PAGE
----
Wimbledon 2013 Scores: Breaking Down Biggest Moments from Saturday's Action
The 2013 Wimbledon Championships have brought twists and turns in every direction to the All England Lawn Tennis and Croquet Club, but we're beginning to return to a bit of normalcy with the latest results.
While it can hardly be normal with players like Roger Federer, Rafael Nadal, Maria Sharapova and Victoria Azarenka out early (among many other big names), the top seeds are still rolling along, and the best players took care of business on Saturday.
Will the top-ranked players cruise to victory in the depleted field? Or will the upsets continue as more highly touted stars falter?
Let's take a look at every big result from Saturday, and see what it means going forward.
For all up-to-date results, scores and matchups, visit Wimbledon.com.
No. 1 Novak Djokovic Defeats Jeremy Chardy (6-3, 6-2, 6-2)
The top-ranked Serbian hasn't fallen into the early-round trouble that most of his best competition has, and it's put him in a great position to cruise to the semifinals.
He showed that Saturday by topping 28th-ranked Jeremy Chardy of France in straight sets, 6-3, 6-2, 6-2.
Djokovic showed some struggles early, as the two sides were split up at 3-3 in the opening set. Then, the world No. 1 went on a tear and showed us why he's worthy of that top ranking.
The Joker has looked on-point so far in London this year, and perhaps he can break the mold of No. 1 seeds as ESPN Stats and Information points out:
Djokovic wins in straight sets, advances to quarters at Wimbledon. He is trying to be first 1-seed to win Wimbledon since Federer in 2007— ESPN Stats & Info (@ESPNStatsInfo) June 29, 2013
After the win, Djokovic will face 13th-ranked Tommy Haas, who has yet to face a highly ranked foe. The winner will move onto the quarterfinals and face either Bernard Tomic or seventh-ranked Tomas Berdych for a spot in the semis.
The next true test I expect The Joker to face is in the semifinal round—if David Ferrer can even get there—and I don't think even that will deter the sensational Serbian from reaching another Grand Slam final.
No. 4 David Ferrer Defeats Alexandr Dolgopolov (6-7, 7-6, 2-6, 6-1, 6-2)
In perhaps the wildest match of the day and one that nearly followed suit with the early-round theme at the All England Club, fourth-seeded David Ferrer slipped past Alexandr Dolgopolov in a five-set thriller, 6-7, 7-6, 2-6, 6-1, 6-2.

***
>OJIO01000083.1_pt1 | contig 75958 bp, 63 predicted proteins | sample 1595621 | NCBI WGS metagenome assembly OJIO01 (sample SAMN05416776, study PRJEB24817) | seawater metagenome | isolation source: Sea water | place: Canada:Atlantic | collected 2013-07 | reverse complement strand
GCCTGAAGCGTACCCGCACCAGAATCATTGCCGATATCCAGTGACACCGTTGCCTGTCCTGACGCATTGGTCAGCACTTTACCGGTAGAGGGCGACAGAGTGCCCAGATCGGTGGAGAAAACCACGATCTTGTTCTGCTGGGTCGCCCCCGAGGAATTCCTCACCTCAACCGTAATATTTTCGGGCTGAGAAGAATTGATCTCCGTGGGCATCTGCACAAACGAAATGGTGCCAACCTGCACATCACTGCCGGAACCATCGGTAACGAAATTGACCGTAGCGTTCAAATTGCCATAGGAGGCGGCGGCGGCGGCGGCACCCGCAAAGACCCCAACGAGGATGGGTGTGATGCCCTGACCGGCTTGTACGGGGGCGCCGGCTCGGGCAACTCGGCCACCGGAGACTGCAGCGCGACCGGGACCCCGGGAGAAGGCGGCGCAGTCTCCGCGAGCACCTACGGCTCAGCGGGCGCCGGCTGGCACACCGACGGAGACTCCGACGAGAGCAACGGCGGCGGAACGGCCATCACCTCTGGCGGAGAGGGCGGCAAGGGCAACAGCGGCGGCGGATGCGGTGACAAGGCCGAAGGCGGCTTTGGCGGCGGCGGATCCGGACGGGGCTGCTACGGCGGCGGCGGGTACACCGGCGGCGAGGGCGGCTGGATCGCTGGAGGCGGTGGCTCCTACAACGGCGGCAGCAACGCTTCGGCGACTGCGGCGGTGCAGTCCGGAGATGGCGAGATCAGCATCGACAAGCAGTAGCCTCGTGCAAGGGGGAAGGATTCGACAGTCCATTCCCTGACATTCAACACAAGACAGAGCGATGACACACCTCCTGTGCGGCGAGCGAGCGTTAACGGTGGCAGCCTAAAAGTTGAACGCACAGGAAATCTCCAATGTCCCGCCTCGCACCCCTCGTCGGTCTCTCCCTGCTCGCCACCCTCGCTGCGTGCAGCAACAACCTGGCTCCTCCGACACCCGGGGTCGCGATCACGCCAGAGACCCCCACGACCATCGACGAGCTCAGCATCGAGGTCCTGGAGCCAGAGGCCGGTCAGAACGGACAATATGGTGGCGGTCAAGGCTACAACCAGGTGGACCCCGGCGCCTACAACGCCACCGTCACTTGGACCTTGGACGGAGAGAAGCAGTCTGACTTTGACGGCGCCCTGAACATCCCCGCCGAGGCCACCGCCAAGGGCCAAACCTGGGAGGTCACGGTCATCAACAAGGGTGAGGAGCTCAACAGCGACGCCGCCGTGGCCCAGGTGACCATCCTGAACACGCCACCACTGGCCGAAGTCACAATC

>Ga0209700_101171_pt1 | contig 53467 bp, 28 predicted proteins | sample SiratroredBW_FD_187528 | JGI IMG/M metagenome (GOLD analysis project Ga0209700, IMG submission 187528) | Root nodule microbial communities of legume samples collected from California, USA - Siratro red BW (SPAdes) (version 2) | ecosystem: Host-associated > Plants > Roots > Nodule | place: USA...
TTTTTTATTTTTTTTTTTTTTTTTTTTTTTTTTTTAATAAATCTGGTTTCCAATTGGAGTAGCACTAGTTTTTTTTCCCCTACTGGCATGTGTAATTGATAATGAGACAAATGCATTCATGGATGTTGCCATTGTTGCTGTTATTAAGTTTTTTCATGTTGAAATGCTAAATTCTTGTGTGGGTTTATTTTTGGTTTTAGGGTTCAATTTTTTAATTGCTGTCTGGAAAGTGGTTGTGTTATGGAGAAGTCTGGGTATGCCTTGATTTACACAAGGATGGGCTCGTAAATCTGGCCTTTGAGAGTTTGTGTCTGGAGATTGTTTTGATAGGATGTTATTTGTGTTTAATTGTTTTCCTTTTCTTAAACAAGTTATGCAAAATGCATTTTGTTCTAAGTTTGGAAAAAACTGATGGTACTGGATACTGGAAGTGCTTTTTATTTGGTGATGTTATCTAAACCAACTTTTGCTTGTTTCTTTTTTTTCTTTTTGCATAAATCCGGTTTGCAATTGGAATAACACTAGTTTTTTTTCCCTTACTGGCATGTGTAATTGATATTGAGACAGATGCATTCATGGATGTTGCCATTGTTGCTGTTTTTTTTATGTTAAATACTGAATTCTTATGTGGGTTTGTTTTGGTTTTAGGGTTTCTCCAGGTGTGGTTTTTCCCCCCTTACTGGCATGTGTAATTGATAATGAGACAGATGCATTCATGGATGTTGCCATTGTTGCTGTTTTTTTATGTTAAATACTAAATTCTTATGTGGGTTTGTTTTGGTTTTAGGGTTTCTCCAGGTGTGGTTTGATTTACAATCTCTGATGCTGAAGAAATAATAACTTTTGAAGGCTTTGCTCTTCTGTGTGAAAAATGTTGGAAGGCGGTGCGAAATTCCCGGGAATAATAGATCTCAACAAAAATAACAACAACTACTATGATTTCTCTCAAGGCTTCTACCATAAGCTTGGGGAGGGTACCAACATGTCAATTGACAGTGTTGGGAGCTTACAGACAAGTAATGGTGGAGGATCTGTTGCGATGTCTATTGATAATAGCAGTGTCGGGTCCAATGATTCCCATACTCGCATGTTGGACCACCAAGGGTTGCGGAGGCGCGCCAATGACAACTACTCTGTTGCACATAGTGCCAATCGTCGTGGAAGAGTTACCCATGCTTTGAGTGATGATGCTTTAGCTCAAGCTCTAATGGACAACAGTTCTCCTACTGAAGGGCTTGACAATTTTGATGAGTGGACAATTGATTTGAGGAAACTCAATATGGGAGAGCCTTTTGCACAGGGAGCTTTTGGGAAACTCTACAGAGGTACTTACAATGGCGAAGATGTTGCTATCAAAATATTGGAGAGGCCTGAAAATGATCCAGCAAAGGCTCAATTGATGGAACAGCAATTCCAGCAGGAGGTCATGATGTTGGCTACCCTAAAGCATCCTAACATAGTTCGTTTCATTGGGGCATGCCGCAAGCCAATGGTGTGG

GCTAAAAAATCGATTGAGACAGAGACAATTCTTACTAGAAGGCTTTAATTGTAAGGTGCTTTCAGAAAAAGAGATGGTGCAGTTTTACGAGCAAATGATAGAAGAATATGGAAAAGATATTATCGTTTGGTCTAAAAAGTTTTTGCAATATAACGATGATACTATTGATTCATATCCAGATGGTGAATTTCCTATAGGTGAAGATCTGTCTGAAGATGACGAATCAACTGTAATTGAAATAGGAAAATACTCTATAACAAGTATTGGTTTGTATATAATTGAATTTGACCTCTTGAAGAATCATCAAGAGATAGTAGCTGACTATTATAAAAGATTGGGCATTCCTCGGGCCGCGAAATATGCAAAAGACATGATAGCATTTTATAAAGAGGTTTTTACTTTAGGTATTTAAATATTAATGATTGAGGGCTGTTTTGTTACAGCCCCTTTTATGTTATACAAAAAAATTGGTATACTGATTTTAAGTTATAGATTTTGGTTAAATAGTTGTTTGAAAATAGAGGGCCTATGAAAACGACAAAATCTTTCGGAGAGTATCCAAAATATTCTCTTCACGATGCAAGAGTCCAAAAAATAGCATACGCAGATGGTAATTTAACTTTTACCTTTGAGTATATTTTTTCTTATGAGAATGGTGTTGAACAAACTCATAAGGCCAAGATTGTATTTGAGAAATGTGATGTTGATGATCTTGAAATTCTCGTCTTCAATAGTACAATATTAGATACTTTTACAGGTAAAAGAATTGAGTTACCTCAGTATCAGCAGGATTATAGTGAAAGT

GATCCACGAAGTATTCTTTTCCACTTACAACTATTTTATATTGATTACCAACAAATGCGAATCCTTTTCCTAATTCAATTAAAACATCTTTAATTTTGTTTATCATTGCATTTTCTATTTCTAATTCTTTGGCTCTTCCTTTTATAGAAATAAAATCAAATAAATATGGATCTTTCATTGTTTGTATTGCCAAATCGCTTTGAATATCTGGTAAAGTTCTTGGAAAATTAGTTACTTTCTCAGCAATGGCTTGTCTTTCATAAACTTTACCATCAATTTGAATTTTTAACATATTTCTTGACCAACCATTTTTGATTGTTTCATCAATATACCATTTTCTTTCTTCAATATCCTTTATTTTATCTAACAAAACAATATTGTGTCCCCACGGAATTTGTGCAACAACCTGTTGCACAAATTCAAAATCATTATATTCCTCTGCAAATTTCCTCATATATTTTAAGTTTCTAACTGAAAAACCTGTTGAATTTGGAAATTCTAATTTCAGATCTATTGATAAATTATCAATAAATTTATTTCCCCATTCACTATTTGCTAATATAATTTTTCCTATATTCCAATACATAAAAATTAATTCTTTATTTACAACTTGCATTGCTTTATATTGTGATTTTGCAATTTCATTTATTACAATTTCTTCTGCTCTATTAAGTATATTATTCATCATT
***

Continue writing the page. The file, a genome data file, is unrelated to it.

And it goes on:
Ferrer went down early, losing a tiebreak in the first set before having to battle back in a tough second set to tie things up. However, the Spaniard looked gassed in the third set and was put on the brink of elimination in a 2-6 set loss.
Then, it looked like an entirely different David Ferrer came back out onto the grass courts.
He sped past Dolgopolov before anyone even realized it, allowing his opponent only three games in the final two sets.
Ferrer kept his dream alive of facing Djokovic in the semifinals, a match which will end up being one of the biggest matchups of the entire tournament if it happens. Djokovic and Ferrer are all the hope the Wimbledon field has in stopping Andy Murray from winning his first Wimbledon title at the All England Club.
No. 1 Serena Williams Defeats Kimiko Date-Krumm (6-2, 6-0)
Serena Williams came in as the undisputed top women's singles player and she's proven it so far, becoming more and more dominant as the tournament progresses.
Her latest victim was Kimiko Date-Krumm, who Serena topped 6-2, 6-0.
Williams has yet to be pushed to a third set, and her opponents haven't even come close: None have won more than three games in a set. ESPN Stats and Information dug up a tidbit to show us just how dominant she's been:
Serena has 24 aces after 3 rounds. Via IBM Slam Tracker analysis, she is only player in Round of 16 whose pct of unreturned serves is 50%— ESPN Stats & Info (@ESPNStatsInfo) June 29, 2013
With no Sharapova, Azarenka or Caroline Wozniacki in the field, Williams' chances of winning her fifth Grand Slam in the last six major tournaments are very high.
Look for Williams to win her sixth Wimbledon singles title here, moving her closer to Martina Navratilova's all-time record of nine wins.
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